Technology is gradually bringing the front line and the living room closer together.
Improvements to equipment used by reporters travelling with troops in Iraq mean that viewers are getting unprecedented access to a war as it unfolds.
Technology is bringing people closer to the war
Small satellite phones, laptop video editing software and light digital cameras are helping journalists file broadcast-ready reports direct from combat zones.
Before now, many journalists in war zones had to put reports on tape which then had to be carried far behind the frontline before being broadcast.
Just as computers have shrunk to a size that can easily be carried around so have many of the devices that frontline journalists use to file their reports.
In 1991, during the Gulf War, satellite phones existed but weighed up to 40 kilograms and had to be powered by mains electricity or a generator.
The devices were luggable rather than portable and made it hard for reporters to deliver pictures of events as they were happening.
Mark Tyrrell, manager of resources and development in the BBC's Newsgathering arm, who helps to kit out reporters in the field, said technology had improved considerably by the time this conflict began.
The information is more important than the medium by which it is carried
Mark Tyrrell, BBC Newsgathering
He said "embedded" reporting teams that were travelling with troops could only be made up of two people; one reporter and a cameraman/editor.
As a result, he said, the equipment they carried had to be easily portable.
Now, he said, satellite phones were little bigger than a laptop computer and could easily be moved around.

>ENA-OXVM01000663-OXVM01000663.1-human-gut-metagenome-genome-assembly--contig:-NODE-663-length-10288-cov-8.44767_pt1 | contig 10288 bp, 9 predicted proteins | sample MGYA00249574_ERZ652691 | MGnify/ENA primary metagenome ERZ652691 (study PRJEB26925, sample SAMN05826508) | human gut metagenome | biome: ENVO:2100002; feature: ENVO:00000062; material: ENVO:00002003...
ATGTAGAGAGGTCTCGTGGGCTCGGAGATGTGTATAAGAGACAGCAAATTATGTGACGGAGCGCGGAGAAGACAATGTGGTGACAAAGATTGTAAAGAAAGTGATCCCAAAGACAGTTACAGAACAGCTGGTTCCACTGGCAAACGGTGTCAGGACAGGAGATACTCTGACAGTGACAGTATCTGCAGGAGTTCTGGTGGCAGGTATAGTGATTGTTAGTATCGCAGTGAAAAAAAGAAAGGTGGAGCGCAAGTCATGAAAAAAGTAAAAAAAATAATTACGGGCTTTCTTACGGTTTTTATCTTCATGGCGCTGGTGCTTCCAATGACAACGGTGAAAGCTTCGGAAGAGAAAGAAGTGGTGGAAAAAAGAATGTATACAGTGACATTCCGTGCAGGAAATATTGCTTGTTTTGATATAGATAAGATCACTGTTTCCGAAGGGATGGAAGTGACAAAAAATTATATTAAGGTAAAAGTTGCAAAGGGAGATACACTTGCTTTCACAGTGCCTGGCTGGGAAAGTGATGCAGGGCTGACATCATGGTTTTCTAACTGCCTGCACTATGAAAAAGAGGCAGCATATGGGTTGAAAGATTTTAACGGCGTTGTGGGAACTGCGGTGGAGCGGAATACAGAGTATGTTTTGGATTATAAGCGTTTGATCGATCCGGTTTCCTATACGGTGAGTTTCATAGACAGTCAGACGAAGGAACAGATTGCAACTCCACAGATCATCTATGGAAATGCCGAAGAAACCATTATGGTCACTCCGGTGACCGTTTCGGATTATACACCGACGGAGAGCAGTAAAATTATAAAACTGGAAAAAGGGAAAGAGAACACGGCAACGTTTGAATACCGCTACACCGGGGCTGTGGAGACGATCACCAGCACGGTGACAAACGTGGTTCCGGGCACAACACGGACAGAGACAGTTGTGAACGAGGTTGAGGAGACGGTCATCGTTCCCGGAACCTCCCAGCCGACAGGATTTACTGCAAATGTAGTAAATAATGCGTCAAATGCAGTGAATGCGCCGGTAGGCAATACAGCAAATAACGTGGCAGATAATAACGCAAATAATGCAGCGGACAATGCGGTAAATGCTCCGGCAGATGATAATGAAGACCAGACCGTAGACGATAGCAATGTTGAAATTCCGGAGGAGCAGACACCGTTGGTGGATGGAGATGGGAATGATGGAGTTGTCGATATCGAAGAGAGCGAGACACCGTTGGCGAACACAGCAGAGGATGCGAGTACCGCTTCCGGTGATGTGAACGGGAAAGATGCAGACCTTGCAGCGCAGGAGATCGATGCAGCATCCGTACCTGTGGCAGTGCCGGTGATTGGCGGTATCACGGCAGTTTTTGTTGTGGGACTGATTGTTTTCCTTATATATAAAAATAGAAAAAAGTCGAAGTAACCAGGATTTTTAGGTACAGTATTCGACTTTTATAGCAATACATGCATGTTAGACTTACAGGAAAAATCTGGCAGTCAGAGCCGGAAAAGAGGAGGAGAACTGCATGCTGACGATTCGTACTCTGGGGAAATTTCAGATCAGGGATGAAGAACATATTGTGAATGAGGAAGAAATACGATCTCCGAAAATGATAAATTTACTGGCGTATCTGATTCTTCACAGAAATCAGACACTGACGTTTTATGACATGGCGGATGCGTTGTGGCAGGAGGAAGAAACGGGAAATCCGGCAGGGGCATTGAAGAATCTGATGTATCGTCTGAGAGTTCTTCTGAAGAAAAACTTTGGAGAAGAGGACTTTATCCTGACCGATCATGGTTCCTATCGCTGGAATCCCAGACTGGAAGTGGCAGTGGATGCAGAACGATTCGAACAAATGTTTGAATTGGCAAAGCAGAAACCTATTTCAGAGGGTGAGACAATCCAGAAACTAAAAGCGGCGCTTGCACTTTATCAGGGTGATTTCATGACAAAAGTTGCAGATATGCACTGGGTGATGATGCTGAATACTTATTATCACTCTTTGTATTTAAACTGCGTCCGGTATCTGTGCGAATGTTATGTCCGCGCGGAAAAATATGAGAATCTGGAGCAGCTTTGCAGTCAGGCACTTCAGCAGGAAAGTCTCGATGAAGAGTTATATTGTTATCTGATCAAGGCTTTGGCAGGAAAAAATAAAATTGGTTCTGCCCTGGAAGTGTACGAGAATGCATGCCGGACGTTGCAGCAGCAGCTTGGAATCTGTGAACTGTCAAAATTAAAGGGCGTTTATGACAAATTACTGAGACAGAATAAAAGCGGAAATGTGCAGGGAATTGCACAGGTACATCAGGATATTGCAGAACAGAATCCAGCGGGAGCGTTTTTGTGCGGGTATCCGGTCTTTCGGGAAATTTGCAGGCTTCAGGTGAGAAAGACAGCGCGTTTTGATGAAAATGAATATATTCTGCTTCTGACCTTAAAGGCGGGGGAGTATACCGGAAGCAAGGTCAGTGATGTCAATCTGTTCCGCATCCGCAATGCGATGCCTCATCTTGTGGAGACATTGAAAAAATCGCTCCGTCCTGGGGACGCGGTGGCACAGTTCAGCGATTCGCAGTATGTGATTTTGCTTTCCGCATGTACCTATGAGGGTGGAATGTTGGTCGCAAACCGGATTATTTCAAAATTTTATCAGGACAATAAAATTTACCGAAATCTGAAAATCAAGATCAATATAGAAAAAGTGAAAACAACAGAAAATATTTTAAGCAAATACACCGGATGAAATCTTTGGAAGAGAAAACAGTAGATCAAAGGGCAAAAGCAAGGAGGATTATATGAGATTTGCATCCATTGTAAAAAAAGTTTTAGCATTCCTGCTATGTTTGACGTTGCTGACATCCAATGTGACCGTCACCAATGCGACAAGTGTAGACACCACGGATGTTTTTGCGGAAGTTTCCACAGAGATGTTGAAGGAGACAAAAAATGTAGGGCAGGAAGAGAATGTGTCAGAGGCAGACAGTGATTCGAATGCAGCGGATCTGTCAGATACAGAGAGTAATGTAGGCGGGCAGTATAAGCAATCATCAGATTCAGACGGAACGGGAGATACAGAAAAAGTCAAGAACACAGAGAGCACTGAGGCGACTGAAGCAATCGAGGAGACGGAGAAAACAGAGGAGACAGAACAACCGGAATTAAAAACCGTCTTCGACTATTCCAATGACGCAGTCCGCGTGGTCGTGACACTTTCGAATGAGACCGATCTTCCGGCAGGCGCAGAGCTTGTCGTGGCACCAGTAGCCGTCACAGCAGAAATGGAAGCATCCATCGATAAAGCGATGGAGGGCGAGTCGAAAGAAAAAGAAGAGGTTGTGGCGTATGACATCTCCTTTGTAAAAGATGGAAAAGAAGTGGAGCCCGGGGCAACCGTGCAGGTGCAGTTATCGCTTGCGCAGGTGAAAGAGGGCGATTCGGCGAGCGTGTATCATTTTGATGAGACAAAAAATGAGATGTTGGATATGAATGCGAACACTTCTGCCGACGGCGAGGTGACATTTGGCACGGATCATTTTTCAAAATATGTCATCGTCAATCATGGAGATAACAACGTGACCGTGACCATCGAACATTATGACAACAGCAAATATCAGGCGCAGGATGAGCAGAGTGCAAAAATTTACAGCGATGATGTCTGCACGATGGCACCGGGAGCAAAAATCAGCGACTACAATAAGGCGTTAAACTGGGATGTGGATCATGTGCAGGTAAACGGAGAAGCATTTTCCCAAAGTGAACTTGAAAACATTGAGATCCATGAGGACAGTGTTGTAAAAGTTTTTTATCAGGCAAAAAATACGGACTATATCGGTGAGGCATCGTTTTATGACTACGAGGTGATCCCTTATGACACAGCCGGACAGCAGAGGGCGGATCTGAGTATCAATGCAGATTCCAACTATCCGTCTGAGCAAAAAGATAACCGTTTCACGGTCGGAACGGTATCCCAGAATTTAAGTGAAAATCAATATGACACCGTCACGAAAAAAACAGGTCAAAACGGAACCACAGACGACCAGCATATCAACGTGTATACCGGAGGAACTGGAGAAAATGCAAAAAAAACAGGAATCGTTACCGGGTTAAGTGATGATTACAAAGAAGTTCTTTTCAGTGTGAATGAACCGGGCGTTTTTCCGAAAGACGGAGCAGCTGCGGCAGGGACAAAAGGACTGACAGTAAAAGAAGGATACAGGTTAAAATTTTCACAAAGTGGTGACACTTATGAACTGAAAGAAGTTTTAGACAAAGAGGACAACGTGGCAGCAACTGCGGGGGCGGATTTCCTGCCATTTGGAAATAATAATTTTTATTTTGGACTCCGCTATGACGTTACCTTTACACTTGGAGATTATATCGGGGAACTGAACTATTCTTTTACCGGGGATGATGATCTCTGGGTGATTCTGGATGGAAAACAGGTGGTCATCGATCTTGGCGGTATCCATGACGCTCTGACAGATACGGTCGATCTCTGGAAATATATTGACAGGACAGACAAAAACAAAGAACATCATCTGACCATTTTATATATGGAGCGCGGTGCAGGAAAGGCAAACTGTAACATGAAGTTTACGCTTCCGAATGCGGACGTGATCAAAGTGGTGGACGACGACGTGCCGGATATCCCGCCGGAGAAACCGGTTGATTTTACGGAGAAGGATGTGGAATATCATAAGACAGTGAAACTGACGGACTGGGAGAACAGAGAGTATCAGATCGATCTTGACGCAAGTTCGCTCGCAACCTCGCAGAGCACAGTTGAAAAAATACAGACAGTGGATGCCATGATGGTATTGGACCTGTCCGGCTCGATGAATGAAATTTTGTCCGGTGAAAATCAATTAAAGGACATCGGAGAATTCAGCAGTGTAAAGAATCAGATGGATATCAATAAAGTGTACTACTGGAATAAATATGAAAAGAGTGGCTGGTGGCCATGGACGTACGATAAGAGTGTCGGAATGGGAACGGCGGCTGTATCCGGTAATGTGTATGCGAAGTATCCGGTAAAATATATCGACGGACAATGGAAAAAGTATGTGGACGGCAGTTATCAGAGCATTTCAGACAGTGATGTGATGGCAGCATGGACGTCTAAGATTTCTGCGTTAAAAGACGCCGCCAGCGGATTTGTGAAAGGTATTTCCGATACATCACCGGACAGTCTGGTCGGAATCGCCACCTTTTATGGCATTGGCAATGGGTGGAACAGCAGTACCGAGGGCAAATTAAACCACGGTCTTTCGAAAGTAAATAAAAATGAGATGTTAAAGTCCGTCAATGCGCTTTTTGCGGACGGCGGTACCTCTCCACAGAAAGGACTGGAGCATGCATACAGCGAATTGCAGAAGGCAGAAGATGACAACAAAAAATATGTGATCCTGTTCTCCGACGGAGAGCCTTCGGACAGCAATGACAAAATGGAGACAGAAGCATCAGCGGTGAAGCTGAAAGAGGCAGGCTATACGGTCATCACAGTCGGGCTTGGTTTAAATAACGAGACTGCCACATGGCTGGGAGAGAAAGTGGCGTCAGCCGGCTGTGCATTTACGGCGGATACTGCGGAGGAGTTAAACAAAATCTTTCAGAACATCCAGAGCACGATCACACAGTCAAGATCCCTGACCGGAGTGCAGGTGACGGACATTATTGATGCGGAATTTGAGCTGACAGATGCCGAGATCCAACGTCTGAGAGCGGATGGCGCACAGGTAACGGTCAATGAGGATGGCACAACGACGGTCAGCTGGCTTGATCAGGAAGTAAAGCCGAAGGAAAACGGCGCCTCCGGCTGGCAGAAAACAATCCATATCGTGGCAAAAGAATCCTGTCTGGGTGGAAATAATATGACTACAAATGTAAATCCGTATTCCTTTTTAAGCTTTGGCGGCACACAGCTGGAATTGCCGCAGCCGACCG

Even better, he said, was the fact that the phones were battery powered, allowing embedded journalists to stay up with troops as they advanced.
The quality of the video and audio sent back is better than before because the satellite phones use ISDN which gives them more bandwidth than is available via ordinary phone lines.
Reporting via satellite link circa 1991
"Once you get on the public ISDN network you can do file transfer and start using audio coding and decoding devices to give you studio quality audio," said Mr Tyrrell.
The satellite phones can also do live, low-quality video conferencing via ISDN.
The ability to send back these reports was changing the way that wars were reported, said Mr Tyrrell.
"If you are with the frontline troops there's an element of eye-witness that can be compared and contrasted with reports from official briefing rooms or politicians," he said.
The poor quality of these reports was outweighed by their value, he added.
"The information is more important than the medium by which it is carried," he said.
The satellite phones allow reporters to send back much higher-quality video, too, albeit slowly, said Mr Tyrrell.
The phones can stay in constant contact via the Thuraya network which uses geostationary satellites whose footprint covers the Middle East and Europe.
As a result, large files can be dripped back slowly to the BBC for broadcast and for use in news bulletins. Mr Tyrrell said every minute of broadcast quality video took 25 minutes to be transferred via the satellite network.
Reporters are also equipped with Iridium satellite phones that connect via a constellation of spacecraft orbiting around 675 kilometres (420 miles) high.
Journalists were on the front line in Vietnam too
Mr Tyrrell said reporters were using these less because they tended to connect less reliably than the Inmarsat phones that link via the Thuraya network.
In addition to satellite phones, BBC reporters are using the Panasonic ToughBook, a ruggedised laptop, to edit video and audio reports in the field and prepare them for transmission.
The laptops can survive life on the frontline but the biggest danger to the laptops was sand.
"The tiniest bit of grit could destroy things like USB connectors," said Mr Tyrrell.